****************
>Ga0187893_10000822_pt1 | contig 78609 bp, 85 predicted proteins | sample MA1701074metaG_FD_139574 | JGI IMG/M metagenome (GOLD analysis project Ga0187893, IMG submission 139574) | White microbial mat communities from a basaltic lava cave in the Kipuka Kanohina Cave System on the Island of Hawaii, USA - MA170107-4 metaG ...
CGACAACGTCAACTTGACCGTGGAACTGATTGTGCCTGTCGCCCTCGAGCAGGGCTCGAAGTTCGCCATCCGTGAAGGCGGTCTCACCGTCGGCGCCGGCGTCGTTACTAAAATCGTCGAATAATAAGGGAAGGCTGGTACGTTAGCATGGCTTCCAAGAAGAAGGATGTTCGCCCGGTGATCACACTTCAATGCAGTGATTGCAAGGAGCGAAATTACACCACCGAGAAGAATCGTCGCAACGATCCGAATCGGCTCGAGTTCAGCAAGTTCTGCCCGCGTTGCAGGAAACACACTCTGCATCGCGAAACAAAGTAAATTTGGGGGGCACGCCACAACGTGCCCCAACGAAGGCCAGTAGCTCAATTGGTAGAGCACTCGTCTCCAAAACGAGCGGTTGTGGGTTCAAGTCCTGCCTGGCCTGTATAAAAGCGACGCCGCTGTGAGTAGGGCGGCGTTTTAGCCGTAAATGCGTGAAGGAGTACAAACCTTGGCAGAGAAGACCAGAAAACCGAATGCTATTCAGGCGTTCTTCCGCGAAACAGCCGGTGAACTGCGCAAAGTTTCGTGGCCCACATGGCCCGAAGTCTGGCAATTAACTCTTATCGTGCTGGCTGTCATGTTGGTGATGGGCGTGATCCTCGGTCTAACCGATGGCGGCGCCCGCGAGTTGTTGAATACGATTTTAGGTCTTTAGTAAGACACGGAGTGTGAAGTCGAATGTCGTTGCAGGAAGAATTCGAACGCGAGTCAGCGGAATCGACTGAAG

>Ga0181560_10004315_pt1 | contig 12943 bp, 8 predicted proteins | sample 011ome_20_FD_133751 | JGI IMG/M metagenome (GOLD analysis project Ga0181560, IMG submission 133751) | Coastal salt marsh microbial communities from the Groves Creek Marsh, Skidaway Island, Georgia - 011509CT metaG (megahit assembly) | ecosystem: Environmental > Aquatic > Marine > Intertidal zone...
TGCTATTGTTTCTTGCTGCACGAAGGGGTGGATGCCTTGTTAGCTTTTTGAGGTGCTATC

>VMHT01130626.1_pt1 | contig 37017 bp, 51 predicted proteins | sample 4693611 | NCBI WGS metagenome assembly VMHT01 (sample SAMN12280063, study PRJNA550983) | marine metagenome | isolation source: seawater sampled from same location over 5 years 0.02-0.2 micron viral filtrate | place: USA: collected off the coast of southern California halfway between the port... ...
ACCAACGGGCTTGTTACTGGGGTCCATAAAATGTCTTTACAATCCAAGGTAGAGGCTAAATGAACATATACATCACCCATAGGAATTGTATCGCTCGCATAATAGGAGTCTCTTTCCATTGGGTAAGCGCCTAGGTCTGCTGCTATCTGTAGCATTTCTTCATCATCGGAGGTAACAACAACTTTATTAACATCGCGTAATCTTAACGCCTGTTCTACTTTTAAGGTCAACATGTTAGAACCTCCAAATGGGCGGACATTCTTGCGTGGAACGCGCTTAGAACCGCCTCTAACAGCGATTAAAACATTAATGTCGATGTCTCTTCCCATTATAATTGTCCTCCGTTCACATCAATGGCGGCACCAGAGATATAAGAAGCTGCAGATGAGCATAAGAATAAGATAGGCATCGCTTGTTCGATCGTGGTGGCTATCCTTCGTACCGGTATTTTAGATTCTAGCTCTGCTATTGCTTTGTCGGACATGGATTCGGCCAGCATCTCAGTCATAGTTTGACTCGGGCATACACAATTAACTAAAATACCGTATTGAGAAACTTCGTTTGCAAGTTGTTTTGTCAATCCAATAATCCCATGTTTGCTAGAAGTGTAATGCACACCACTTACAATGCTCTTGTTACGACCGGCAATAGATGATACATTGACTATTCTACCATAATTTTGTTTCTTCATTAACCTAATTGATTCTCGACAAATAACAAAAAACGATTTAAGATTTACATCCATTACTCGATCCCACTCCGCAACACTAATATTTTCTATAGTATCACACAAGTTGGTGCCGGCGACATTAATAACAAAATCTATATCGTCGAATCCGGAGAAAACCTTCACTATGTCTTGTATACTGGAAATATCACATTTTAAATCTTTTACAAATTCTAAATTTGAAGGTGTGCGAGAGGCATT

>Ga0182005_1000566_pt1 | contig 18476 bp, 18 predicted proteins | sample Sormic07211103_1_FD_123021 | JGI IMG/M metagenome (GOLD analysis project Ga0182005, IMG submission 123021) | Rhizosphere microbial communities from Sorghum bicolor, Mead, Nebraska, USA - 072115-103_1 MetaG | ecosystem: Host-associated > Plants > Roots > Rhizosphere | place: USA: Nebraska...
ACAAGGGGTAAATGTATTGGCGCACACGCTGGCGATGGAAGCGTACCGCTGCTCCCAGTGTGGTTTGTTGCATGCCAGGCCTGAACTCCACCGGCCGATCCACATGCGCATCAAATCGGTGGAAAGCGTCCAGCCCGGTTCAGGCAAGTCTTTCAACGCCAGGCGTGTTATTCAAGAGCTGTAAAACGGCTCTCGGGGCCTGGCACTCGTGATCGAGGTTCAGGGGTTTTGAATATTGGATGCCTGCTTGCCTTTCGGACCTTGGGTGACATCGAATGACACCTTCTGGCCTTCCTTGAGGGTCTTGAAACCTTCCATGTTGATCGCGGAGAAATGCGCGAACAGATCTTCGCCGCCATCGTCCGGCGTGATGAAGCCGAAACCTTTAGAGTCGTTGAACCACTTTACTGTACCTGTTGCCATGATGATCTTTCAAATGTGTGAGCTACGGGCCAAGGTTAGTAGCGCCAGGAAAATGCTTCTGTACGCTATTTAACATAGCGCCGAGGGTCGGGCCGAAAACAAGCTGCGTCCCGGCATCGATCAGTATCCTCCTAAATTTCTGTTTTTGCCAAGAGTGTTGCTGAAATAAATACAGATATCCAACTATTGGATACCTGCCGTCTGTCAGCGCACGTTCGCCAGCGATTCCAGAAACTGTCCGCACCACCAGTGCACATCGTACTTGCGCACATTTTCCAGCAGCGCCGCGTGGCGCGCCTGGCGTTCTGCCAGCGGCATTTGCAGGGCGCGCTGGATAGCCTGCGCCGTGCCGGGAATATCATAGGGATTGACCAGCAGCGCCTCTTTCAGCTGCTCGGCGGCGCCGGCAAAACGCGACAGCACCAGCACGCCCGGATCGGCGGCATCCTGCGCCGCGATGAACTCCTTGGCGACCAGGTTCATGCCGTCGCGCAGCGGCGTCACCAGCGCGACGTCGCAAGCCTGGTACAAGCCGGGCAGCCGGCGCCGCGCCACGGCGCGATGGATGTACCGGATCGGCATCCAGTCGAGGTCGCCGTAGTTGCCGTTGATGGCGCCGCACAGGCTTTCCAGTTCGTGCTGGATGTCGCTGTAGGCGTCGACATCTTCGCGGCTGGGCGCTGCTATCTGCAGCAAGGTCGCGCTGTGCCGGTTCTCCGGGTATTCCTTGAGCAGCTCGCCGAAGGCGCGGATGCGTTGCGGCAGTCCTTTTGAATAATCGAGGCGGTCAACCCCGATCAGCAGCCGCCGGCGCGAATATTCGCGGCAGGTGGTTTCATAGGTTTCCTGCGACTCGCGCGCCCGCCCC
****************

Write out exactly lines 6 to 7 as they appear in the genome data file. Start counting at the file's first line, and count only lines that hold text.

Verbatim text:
ACCAACGGGCTTGTTACTGGGGTCCATAAAATGTCTTTACAATCCAAGGTAGAGGCTAAATGAACATATACATCACCCATAGGAATTGTATCGCTCGCATAATAGGAGTCTCTTTCCATTGGGTAAGCGCCTAGGTCTGCTGCTATCTGTAGCATTTCTTCATCATCGGAGGTAACAACAACTTTATTAACATCGCGTAATCTTAACGCCTGTTCTACTTTTAAGGTCAACATGTTAGAACCTCCAAATGGGCGGACATTCTTGCGTGGAACGCGCTTAGAACCGCCTCTAACAGCGATTAAAACATTAATGTCGATGTCTCTTCCCATTATAATTGTCCTCCGTTCACATCAATGGCGGCACCAGAGATATAAGAAGCTGCAGATGAGCATAAGAATAAGATAGGCATCGCTTGTTCGATCGTGGTGGCTATCCTTCGTACCGGTATTTTAGATTCTAGCTCTGCTATTGCTTTGTCGGACATGGATTCGGCCAGCATCTCAGTCATAGTTTGACTCGGGCATACACAATTAACTAAAATACCGTATTGAGAAACTTCGTTTGCAAGTTGTTTTGTCAATCCAATAATCCCATGTTTGCTAGAAGTGTAATGCACACCACTTACAATGCTCTTGTTACGACCGGCAATAGATGATACATTGACTATTCTACCATAATTTTGTTTCTTCATTAACCTAATTGATTCTCGACAAATAACAAAAAACGATTTAAGATTTACATCCATTACTCGATCCCACTCCGCAACACTAATATTTTCTATAGTATCACACAAGTTGGTGCCGGCGACATTAATAACAAAATCTATATCGTCGAATCCGGAGAAAACCTTCACTATGTCTTGTATACTGGAAATATCACATTTTAAATCTTTTACAAATTCTAAATTTGAAGGTGTGCGAGAGGCATT

>Ga0182005_1000566_pt1 | contig 18476 bp, 18 predicted proteins | sample Sormic07211103_1_FD_123021 | JGI IMG/M metagenome (GOLD analysis project Ga0182005, IMG submission 123021) | Rhizosphere microbial communities from Sorghum bicolor, Mead, Nebraska, USA - 072115-103_1 MetaG | ecosystem: Host-associated > Plants > Roots > Rhizosphere | place: USA: Nebraska...